SALE TOTAL: £18,401,750/ $24,345,515 / €20,641,239

This season, Sotheby’s broadened the remit of its annual Italian Sale for the first time to explore the artistic dialogues between Italian and international artists in the post-war period.

ALIGHIERO BOETTI’s Addizione from 1982 sold for £2,288,750 / $3,028,016 / €2,567,290, the second highest price at auction for the artist, and a record for a Boetti embroidery. The work had been acquired directly from the artist in 1987, and remained in the same collection ever since until appearing at auction for the first time tonight (lot 19, est. £1,700,000-2,500,000).

LUCIO FONTANA’s classic red tagli, Concetto Spaziale, Attese from 1968 brought the second highest to sell for £1,568,750 / $2,075,456 / €1,759,666 in its first appearance at auction (lot 5, est. £1,500,000-2,000,000).

An earlier work by LUCIO FONTANA, Concetto Spaziale from 1960, saw quick fire bidding from three collectors. The work doubled its estimate to sell for £1,352,750 / $1,789,688 / €1,517,379 (lot 9, est. £600,000-800,000).

Three bidders drove ENRICO CASTELLANI’s Superficie Rigata from 1961 to double its estimate. The work which sold for £1,088,750 / $1,440,416 / €1,221,251 had not been seen in public since 1987 (lot 7, est. £400,000-600,000).

Forming part of MICHELANGELO PISTOLETTO’s most recognisable and celebrated series, the Quadri Specchiati (“Mirror Paintings”), Motociclisti is an early example of the artist’s radical and eloquent use of the reflective surface. The work sold tonight for £1,508,750 / $1,996,076 / €1,692,365 (lot 28, est. £1,200,000-1,600,000).

 

Christie's

Left: Cecily Brown (b. 1969) Lady with a Little Dog Right: Francis Bacon (1909-1992) Head with Raised Arm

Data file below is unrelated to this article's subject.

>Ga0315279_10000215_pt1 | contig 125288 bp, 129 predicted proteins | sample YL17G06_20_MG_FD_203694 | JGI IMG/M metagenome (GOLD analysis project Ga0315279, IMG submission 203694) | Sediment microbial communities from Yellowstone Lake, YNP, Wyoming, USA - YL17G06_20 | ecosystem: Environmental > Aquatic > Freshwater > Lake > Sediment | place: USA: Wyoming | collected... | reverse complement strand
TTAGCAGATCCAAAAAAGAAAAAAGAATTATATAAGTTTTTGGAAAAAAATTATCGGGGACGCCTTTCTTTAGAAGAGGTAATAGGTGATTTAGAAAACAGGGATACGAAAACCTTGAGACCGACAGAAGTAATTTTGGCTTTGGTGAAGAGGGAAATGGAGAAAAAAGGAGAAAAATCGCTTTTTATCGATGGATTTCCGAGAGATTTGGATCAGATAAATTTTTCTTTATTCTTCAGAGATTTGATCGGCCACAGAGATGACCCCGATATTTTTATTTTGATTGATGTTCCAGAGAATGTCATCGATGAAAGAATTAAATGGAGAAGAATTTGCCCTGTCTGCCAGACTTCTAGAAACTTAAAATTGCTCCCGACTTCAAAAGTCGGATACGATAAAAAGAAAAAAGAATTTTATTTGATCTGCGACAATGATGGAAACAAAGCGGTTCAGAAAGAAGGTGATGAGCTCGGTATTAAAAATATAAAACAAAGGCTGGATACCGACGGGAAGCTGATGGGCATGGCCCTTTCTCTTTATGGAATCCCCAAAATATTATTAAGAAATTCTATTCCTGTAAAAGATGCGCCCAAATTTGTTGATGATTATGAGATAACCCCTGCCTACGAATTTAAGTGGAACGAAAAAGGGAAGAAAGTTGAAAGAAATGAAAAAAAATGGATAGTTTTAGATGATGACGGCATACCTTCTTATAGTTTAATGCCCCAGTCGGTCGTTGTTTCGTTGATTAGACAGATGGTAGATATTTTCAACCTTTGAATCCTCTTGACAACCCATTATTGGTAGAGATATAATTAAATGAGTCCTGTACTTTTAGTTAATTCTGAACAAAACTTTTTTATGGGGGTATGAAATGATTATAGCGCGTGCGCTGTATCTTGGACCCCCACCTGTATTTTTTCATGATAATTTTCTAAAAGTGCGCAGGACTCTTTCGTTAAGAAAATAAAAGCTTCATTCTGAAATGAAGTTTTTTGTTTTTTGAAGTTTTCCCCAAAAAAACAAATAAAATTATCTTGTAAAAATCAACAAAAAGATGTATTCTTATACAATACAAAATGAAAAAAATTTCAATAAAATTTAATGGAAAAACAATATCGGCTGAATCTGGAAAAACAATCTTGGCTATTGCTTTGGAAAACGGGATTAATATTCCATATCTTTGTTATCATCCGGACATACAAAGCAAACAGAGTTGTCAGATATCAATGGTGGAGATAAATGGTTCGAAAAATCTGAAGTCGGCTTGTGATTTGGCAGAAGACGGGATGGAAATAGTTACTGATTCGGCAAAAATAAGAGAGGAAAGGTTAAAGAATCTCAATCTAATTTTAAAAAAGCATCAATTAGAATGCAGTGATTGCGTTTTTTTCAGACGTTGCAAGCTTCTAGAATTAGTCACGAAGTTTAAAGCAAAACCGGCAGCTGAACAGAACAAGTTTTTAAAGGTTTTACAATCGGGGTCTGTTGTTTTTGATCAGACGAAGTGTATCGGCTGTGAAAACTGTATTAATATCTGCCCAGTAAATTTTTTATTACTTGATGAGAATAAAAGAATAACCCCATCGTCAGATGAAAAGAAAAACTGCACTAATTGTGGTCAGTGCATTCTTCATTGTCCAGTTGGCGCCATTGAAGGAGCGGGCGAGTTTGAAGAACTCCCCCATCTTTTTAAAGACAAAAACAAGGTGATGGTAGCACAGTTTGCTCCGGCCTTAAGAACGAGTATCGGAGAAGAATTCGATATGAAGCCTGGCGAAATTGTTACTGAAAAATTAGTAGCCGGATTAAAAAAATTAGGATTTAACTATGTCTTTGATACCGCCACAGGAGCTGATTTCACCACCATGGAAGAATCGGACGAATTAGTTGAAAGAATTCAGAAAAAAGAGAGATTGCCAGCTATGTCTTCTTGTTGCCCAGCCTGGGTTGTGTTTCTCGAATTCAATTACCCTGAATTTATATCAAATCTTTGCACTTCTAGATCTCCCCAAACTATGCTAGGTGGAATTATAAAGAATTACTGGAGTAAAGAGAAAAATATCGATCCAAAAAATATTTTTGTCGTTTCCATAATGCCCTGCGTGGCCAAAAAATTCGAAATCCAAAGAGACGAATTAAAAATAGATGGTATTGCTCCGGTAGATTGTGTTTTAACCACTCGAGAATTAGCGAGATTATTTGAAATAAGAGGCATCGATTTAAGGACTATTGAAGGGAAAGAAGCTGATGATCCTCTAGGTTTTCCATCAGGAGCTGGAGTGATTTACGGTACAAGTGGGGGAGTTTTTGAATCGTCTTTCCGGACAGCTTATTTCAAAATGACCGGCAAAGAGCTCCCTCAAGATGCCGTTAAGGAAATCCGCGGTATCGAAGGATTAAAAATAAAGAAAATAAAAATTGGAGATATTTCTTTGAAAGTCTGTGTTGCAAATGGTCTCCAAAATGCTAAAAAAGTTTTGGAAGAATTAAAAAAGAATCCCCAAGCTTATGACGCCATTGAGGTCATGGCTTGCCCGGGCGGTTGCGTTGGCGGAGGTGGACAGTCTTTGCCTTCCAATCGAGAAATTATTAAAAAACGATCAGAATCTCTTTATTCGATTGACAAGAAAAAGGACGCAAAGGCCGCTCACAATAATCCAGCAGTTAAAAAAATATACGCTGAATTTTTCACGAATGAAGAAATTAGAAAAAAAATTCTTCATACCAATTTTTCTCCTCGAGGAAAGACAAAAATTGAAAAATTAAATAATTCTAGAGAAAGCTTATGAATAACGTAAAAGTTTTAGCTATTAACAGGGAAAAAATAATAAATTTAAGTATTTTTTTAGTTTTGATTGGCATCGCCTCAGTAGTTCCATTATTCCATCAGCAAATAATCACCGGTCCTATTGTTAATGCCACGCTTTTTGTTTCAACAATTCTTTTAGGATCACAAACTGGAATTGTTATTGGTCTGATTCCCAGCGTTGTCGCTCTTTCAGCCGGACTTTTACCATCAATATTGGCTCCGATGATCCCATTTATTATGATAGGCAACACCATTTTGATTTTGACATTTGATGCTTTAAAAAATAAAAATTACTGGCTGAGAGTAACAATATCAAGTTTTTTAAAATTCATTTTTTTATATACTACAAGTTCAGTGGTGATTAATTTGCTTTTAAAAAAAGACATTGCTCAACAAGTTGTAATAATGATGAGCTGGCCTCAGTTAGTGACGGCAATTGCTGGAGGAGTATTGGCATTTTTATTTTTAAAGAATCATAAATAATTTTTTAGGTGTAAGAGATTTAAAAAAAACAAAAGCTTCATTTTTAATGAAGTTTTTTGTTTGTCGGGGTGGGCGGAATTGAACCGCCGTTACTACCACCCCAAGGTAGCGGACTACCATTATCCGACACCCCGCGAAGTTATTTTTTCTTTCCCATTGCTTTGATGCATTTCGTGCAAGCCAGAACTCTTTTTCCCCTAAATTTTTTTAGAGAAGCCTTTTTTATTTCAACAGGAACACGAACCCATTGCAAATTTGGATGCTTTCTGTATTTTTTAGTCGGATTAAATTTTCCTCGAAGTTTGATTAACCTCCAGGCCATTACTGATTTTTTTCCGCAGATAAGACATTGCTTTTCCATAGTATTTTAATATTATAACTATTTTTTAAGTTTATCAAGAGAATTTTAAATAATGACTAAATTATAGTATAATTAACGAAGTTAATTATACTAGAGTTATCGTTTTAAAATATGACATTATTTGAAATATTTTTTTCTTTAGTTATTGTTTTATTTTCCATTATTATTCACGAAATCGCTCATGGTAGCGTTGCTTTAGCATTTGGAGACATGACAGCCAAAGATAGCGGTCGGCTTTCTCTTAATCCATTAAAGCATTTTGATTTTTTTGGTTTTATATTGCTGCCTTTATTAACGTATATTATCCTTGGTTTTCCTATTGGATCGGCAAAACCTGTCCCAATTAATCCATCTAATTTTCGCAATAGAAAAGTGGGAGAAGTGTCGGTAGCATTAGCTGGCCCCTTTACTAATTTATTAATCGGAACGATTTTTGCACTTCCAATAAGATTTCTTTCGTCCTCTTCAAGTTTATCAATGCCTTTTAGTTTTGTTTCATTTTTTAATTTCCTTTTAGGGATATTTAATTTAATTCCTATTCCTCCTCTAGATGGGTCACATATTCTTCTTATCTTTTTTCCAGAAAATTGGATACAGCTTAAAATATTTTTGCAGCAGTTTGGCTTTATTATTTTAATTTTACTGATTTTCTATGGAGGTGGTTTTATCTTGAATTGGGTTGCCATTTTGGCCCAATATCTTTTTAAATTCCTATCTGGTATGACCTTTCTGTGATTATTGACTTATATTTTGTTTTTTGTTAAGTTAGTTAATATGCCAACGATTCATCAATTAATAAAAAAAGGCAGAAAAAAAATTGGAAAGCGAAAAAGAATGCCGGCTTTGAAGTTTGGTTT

Christies

Christie’s London Contemporary October evening sale realised £99.5 million ($130 million) The sale at King Street on Friday had a sell-through rate of 83 percent. The sale was marred by a work by Francis Bacon ‘Study of Red Pope 1962 2nd version,’ 1971, carried an estimate of £60 million to £80 million ($78.4 million to $104.5 million), the highest auction reserve ever for Europe. The lot remained unsold.

Christie’s Post-War and Contemporary Art Week showcased work by some of the most significant artists of the past century, with a series of auctions set against the vibrant backdrop of Frieze London.

Records were set for Howard Hodgkin, when a bright, brushy number from 1976–80 went for £1.33 million ($1.74 million)

A number of Basquiats were featured in the sale, and they performed well. There was an extended bidding battle between the phones for a Basquiat drawing of a skull from the collection of Marcia May that had gone to the consignor by descent. It went for £1.87 million ($2.44 million), well above its high estimate of £700,000. Later in the sale came Both Poles, which was purchased by its consignor from Larry Gagosian in 1982, the year it was made. Estimated at £3 million to £4 million, it sold for a solid £3.78 million ($4.94 million) to a phone bidder.